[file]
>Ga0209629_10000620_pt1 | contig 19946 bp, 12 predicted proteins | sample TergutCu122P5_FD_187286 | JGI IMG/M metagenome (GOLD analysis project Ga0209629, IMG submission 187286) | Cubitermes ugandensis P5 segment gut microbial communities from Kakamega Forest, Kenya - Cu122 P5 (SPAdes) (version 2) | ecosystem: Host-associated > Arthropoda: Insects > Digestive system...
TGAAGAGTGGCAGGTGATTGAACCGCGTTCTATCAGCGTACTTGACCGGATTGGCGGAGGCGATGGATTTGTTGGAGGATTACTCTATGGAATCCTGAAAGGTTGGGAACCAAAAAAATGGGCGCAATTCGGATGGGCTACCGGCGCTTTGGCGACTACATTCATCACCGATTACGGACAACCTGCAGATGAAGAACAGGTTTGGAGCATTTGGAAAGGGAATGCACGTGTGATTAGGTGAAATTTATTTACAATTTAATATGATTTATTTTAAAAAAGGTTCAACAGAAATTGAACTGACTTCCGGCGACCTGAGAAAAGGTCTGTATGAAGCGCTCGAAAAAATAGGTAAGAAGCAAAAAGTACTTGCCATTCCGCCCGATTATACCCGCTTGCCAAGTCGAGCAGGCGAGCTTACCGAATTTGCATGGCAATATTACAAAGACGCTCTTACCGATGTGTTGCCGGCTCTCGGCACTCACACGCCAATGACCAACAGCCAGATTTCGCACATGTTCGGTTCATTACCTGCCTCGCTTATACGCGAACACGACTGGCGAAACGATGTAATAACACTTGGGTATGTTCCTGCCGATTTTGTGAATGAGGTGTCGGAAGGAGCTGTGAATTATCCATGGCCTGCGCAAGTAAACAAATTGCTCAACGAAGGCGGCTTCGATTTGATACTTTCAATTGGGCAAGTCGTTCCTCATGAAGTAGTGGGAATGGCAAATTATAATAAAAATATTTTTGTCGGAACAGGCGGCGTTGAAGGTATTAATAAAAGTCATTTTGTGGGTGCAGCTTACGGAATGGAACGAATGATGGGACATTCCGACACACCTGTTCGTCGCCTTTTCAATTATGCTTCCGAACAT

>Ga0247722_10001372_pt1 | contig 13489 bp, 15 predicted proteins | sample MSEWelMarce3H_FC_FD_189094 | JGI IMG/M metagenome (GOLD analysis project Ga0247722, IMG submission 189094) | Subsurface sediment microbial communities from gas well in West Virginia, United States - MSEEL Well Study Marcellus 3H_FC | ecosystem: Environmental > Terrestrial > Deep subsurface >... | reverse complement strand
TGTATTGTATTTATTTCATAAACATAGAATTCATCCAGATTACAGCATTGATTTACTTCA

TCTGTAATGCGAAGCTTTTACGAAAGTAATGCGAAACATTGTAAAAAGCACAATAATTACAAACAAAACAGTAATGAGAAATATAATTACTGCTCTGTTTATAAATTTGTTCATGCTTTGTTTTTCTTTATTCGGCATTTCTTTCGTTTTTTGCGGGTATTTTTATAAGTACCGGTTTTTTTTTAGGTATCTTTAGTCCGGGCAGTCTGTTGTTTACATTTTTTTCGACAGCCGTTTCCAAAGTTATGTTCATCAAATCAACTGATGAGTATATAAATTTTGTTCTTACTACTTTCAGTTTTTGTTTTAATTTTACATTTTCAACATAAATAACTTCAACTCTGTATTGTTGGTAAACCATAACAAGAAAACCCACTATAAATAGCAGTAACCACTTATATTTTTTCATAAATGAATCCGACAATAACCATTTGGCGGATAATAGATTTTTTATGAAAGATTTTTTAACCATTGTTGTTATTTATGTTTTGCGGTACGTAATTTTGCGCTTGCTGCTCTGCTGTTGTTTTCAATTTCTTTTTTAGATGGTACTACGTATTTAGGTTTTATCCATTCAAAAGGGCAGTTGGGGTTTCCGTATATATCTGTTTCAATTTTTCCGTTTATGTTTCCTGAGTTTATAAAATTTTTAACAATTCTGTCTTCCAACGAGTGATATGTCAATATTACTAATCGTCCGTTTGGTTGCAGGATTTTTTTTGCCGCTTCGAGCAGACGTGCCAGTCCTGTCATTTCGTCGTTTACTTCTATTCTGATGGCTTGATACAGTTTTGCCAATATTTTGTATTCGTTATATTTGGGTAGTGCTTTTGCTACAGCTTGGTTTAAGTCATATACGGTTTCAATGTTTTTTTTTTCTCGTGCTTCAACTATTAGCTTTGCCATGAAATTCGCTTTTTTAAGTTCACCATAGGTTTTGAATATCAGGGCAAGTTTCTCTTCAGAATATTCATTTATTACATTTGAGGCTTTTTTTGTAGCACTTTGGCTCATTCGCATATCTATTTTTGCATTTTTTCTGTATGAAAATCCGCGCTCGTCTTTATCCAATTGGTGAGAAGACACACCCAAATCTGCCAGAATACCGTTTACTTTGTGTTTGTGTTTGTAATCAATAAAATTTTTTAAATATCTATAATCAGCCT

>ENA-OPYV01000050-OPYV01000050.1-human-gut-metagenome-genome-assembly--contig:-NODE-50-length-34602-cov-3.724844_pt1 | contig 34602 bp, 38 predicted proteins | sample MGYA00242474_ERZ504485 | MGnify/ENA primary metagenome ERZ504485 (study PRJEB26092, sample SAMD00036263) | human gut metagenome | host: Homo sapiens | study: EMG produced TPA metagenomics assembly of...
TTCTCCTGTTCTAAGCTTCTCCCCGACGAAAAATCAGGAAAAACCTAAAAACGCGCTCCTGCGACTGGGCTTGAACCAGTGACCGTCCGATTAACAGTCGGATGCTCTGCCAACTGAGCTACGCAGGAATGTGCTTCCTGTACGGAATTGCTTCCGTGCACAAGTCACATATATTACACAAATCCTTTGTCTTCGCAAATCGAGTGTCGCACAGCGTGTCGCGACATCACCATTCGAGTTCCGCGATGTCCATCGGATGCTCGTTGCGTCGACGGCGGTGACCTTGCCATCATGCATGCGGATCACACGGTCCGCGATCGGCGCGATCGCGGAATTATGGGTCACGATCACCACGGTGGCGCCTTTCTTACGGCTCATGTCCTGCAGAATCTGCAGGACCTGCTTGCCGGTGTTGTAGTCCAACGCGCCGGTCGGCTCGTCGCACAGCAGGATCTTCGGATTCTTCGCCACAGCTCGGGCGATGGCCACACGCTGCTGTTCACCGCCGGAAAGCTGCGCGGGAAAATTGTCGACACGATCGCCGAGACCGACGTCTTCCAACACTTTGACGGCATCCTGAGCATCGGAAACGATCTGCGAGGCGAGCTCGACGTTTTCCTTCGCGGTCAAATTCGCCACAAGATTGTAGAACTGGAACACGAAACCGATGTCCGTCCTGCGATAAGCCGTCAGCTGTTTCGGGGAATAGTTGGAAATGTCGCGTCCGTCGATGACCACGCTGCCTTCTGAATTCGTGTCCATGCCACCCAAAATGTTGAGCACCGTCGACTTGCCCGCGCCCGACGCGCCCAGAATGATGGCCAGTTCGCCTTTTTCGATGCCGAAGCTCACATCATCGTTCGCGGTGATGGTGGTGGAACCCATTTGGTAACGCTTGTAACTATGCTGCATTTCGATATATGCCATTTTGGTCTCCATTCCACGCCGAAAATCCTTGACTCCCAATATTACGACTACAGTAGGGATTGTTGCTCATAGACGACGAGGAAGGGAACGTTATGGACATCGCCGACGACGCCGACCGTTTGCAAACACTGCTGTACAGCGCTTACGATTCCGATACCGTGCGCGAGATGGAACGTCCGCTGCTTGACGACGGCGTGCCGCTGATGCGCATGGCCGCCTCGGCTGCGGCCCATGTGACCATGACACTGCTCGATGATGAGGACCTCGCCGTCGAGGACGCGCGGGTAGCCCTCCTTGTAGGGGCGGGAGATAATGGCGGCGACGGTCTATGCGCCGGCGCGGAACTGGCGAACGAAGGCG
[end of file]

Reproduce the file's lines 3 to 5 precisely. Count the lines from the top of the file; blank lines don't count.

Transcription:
>Ga0247722_10001372_pt1 | contig 13489 bp, 15 predicted proteins | sample MSEWelMarce3H_FC_FD_189094 | JGI IMG/M metagenome (GOLD analysis project Ga0247722, IMG submission 189094) | Subsurface sediment microbial communities from gas well in West Virginia, United States - MSEEL Well Study Marcellus 3H_FC | ecosystem: Environmental > Terrestrial > Deep subsurface >... | reverse complement strand
TGTATTGTATTTATTTCATAAACATAGAATTCATCCAGATTACAGCATTGATTTACTTCA

TCTGTAATGCGAAGCTTTTACGAAAGTAATGCGAAACATTGTAAAAAGCACAATAATTACAAACAAAACAGTAATGAGAAATATAATTACTGCTCTGTTTATAAATTTGTTCATGCTTTGTTTTTCTTTATTCGGCATTTCTTTCGTTTTTTGCGGGTATTTTTATAAGTACCGGTTTTTTTTTAGGTATCTTTAGTCCGGGCAGTCTGTTGTTTACATTTTTTTCGACAGCCGTTTCCAAAGTTATGTTCATCAAATCAACTGATGAGTATATAAATTTTGTTCTTACTACTTTCAGTTTTTGTTTTAATTTTACATTTTCAACATAAATAACTTCAACTCTGTATTGTTGGTAAACCATAACAAGAAAACCCACTATAAATAGCAGTAACCACTTATATTTTTTCATAAATGAATCCGACAATAACCATTTGGCGGATAATAGATTTTTTATGAAAGATTTTTTAACCATTGTTGTTATTTATGTTTTGCGGTACGTAATTTTGCGCTTGCTGCTCTGCTGTTGTTTTCAATTTCTTTTTTAGATGGTACTACGTATTTAGGTTTTATCCATTCAAAAGGGCAGTTGGGGTTTCCGTATATATCTGTTTCAATTTTTCCGTTTATGTTTCCTGAGTTTATAAAATTTTTAACAATTCTGTCTTCCAACGAGTGATATGTCAATATTACTAATCGTCCGTTTGGTTGCAGGATTTTTTTTGCCGCTTCGAGCAGACGTGCCAGTCCTGTCATTTCGTCGTTTACTTCTATTCTGATGGCTTGATACAGTTTTGCCAATATTTTGTATTCGTTATATTTGGGTAGTGCTTTTGCTACAGCTTGGTTTAAGTCATATACGGTTTCAATGTTTTTTTTTTCTCGTGCTTCAACTATTAGCTTTGCCATGAAATTCGCTTTTTTAAGTTCACCATAGGTTTTGAATATCAGGGCAAGTTTCTCTTCAGAATATTCATTTATTACATTTGAGGCTTTTTTTGTAGCACTTTGGCTCATTCGCATATCTATTTTTGCATTTTTTCTGTATGAAAATCCGCGCTCGTCTTTATCCAATTGGTGAGAAGACACACCCAAATCTGCCAGAATACCGTTTACTTTGTGTTTGTGTTTGTAATCAATAAAATTTTTTAAATATCTATAATCAGCCT